Personal injury (PI) lawyers are working in an era of fundamental and evolutionary change, not least because of the changes driven by the Jackson reforms but also because of the changing attitudes of banks and funders to PI law firms.
There have already been some high profile failures, while others have embarked upon vast redundancy programmes aimed at taking the fat out of their businesses. So can personal injury still be a profitable class of business? The answer is yes, but not as we know it, says Citadel Law founder and managing director Lesley Graves.
As an independent PI solicitor consultant, I have been working with law firms to drive the best results for their lay clients and deliver the most profit from their PI work for more than five years. Through auditing fee earners at all levels, I have collected evidence of a de-skilled profession that lacks the basics of evidence gathering to prove a negligence claim and of how to access appropriate rehabilitation for clients.
Furthermore, an over-reliance on medical agencies to select and instruct experts coupled with a lack of understanding of the technical skills required to build a claim means that firms are missing the value in their caseload. Missed multi track work, lack of understanding of liability principles and incorrect compromises in contributory negligence, defective pleadings and over reliance on poor quality counsel further adds to the end outcome of missing value and opportunity.
More worryingly, our audit collected data shows evidence of up to 10% of cases deemed to be low-value involving more serious injuries – such as brain and psychological damage – missed because of IT-led processes operated by under qualified fee-earners.
This is not a problem that has suddenly appeared overnight. Part of the problem is that in the rush to commoditisation over the past fifteen years – in part driven by new entrants to the market attracted by quick profits – process has eclipsed the true expertise required to assess risk and run PI work effectively. Firms thought that commoditisation on its’ own would suffice. A thorough examination of the claimant PI market shows that nothing could be further from the truth.
However, there is another way. Those claimant law firms that adopt a ‘back to basics’ approach to litigation ensuring absolute focus on client care and getting the best results in liability, rehabilitation and compensation are thriving. In these firms, often heavily driven by low value volume PI work, there is a strong element of process underpinned by legal expertise at critical points, thus ensuring a proper evaluation of liability, quantum and costs. In turn, this approach avoids negligence claims later on, something which I predict many claimant PI law firms are at great risk of.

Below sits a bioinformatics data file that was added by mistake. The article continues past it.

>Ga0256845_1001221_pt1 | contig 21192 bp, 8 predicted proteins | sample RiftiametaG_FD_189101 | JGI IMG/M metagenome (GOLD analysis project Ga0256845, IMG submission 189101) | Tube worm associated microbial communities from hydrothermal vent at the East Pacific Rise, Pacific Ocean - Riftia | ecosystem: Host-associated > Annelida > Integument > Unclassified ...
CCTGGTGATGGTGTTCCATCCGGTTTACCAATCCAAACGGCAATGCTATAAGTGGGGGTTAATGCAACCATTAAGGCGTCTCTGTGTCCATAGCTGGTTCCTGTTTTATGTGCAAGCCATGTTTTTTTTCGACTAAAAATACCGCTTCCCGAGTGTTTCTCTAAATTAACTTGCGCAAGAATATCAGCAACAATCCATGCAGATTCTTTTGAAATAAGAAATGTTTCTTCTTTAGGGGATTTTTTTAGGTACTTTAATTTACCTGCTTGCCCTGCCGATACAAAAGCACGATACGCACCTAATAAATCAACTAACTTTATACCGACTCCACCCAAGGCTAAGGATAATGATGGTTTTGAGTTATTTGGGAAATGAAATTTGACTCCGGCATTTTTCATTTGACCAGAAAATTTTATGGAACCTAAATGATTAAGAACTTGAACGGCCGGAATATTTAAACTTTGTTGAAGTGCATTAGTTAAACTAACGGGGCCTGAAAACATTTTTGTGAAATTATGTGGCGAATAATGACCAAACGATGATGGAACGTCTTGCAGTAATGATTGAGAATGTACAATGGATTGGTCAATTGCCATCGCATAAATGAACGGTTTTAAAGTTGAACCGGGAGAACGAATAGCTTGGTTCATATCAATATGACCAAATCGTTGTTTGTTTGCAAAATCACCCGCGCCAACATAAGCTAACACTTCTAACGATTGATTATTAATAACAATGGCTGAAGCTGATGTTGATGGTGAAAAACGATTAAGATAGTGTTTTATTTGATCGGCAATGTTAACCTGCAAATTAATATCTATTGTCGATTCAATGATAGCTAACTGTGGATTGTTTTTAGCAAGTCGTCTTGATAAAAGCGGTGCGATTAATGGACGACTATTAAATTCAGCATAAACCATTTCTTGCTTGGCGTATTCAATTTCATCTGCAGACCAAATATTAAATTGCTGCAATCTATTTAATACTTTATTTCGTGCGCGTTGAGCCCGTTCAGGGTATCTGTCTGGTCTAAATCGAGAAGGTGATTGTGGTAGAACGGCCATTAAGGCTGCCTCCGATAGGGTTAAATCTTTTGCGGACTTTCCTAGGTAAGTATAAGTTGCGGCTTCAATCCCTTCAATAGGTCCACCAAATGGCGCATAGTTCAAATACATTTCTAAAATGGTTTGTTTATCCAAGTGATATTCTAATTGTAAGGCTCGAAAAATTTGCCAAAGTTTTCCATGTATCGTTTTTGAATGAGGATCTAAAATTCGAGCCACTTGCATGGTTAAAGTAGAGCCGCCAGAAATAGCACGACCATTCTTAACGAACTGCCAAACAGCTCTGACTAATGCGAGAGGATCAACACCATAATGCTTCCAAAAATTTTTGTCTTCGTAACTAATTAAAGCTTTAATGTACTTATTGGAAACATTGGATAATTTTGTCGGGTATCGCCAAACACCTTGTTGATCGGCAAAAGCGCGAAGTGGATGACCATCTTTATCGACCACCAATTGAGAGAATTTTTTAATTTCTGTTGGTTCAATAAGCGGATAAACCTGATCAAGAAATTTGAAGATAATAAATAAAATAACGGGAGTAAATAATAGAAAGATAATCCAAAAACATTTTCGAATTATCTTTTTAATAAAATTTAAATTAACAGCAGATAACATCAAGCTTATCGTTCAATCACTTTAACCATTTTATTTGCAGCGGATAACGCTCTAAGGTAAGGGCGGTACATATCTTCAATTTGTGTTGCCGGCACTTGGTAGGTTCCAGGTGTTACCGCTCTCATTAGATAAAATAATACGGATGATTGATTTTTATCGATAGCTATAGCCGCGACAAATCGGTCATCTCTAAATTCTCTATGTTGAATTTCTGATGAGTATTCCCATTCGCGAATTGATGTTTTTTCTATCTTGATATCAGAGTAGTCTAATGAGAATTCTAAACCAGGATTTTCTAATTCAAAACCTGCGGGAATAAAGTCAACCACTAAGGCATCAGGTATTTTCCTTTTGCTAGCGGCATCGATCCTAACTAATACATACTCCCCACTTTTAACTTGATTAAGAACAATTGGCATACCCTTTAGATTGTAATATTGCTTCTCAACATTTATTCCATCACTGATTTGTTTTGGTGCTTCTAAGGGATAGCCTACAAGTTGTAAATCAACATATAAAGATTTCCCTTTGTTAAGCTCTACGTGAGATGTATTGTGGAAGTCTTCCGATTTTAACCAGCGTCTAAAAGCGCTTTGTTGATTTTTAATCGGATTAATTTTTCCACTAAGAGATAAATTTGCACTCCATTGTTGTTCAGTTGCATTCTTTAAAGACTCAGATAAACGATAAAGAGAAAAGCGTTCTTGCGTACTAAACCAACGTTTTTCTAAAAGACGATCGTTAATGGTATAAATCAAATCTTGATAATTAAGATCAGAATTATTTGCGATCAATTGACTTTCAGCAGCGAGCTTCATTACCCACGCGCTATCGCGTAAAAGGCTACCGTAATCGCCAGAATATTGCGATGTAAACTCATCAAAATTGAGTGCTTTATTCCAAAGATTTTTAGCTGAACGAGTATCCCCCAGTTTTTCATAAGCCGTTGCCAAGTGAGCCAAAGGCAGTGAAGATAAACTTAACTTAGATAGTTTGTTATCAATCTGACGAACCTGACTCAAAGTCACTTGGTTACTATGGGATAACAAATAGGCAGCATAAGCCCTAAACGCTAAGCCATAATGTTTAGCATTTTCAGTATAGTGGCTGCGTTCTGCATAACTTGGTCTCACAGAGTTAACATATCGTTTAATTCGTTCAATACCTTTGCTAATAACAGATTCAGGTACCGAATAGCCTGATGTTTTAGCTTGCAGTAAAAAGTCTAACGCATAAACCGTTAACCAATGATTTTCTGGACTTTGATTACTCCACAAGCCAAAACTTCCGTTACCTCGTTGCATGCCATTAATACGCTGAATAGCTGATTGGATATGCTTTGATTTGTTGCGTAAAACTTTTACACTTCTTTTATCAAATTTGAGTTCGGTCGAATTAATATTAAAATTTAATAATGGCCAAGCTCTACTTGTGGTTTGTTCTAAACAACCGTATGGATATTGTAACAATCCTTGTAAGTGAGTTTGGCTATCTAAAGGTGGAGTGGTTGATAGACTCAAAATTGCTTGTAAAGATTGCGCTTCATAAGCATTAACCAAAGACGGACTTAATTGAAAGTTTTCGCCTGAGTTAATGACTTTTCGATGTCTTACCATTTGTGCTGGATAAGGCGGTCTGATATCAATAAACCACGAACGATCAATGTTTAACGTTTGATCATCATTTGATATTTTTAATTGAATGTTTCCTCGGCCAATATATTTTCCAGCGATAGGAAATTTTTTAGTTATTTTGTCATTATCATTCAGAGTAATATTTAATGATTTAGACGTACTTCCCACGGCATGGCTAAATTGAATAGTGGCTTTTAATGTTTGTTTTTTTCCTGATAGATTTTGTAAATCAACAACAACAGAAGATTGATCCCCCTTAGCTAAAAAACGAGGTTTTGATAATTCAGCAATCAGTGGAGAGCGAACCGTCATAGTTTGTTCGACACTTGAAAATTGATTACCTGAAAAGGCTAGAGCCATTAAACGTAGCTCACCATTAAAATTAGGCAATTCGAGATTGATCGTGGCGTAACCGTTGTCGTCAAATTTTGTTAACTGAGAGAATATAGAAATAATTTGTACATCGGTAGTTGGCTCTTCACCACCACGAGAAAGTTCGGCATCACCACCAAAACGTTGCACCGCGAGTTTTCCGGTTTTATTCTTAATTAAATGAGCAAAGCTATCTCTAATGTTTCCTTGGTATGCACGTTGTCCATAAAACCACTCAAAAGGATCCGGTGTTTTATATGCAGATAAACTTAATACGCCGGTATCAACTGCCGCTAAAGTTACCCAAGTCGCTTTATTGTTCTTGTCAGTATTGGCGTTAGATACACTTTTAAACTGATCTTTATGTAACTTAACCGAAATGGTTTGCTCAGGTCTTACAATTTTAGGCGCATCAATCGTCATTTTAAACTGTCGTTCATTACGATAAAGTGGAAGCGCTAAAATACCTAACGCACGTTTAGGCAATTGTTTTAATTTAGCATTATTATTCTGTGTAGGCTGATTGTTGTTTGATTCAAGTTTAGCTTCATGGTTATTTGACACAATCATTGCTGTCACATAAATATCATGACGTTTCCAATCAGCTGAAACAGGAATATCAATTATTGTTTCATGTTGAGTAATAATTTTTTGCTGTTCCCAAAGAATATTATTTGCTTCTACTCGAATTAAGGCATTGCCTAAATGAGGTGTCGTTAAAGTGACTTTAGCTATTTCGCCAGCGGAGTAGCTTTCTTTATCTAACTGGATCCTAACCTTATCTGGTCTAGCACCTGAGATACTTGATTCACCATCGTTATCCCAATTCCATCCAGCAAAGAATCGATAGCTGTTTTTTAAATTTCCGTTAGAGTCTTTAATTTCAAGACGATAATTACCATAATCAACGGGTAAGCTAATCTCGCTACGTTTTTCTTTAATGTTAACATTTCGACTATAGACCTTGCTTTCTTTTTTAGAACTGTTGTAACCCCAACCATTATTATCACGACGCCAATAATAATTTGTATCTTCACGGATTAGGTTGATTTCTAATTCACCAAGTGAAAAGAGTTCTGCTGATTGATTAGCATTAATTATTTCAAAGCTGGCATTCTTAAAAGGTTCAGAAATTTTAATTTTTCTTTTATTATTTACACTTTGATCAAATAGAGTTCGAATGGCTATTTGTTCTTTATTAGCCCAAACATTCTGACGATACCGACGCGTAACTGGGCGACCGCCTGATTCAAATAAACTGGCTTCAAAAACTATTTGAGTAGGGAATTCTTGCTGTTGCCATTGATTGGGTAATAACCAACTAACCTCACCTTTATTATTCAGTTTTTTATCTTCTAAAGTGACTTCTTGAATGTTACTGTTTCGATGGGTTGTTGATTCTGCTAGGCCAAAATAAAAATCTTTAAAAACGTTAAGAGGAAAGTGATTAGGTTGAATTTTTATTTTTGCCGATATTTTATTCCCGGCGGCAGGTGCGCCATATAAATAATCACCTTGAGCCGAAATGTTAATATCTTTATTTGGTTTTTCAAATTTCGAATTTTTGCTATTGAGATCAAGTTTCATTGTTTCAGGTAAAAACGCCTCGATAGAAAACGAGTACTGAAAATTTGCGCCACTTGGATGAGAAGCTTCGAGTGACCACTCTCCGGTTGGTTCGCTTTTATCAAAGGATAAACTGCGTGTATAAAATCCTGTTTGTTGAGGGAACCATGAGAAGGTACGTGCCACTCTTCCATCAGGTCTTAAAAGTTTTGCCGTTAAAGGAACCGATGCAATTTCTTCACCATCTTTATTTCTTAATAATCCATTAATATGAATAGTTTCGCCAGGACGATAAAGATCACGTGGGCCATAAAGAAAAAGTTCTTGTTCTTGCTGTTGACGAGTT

At the heart of this approach is senior legal expertise; expert lawyers must lead a PI case at critical points to ensure optimum service delivery. Outdated technology, poor legal process and low-skilled fee earners often equate to an undervaluation of a PI case which can be devastating to both the client and the firm. This needs to be stripped out if firms are to survive.
Furthermore, the new requirement to prospectively set costs budgets in multi-track cases means expert case and costs strategy is vital. Many firms are increasing their hourly rates and reducing their caseloads in multi track work to ensure optimum outcomes in service delivery and streamlining their process driven volume work by bringing in expertise at key points to reduce risk.
Innovation will undoubtedly be driven from a number of sources, including from new market entrants who bring a fresh outlook; existing firms who re-engineer their practices and, from banks/funders, the SRA and professional indemnity insurers who will demand better value and certainty from claimant law firms.
As for price, those PI firms who are looking to take a percentage of their clients’ damages may find they lose market share as a result. I think we will increasingly see lay clients avoiding a law firm that demands they give up part of their compensation award.
Specialism as a result of increased hourly rates in multi-track cases may be one way of ensuring clients can retain their full compensation and law firms can continue to be profitable without putting the expense of their profitability partly at the door of responsibility of injured clients.
At the lower end of PI work, processes will need to be leaner equally they must be supported by a quality legal service. Technical expertise at key trigger points will be vital to ensure effective triage and analysis of PI work. This is the only way to deliver a commercial model that has compliance, governance and KPI’s to drive the process efficiently with client care at the heart of the process.
As to higher value and more complex multi track work, the devil is in the detail in terms of case management and costs budgeting. It is only by applying the most specialist and technical and costs expertise to these cases that law firms will survive. Law firms already doing this are ensuring they have the requisite expertise in house and from external PI costs experts, applying higher hourly rates and gearing the work to ensure that both in terms of quantum and costs these cases achieve the very best they can.
Behind every law firm sits its key stakeholders namely banks/funders, professional indemnity insurers, the SRA and its customer base. All will expect more for less in the current climate and driving efficiencies, client care and financial performance will be the key to future practice.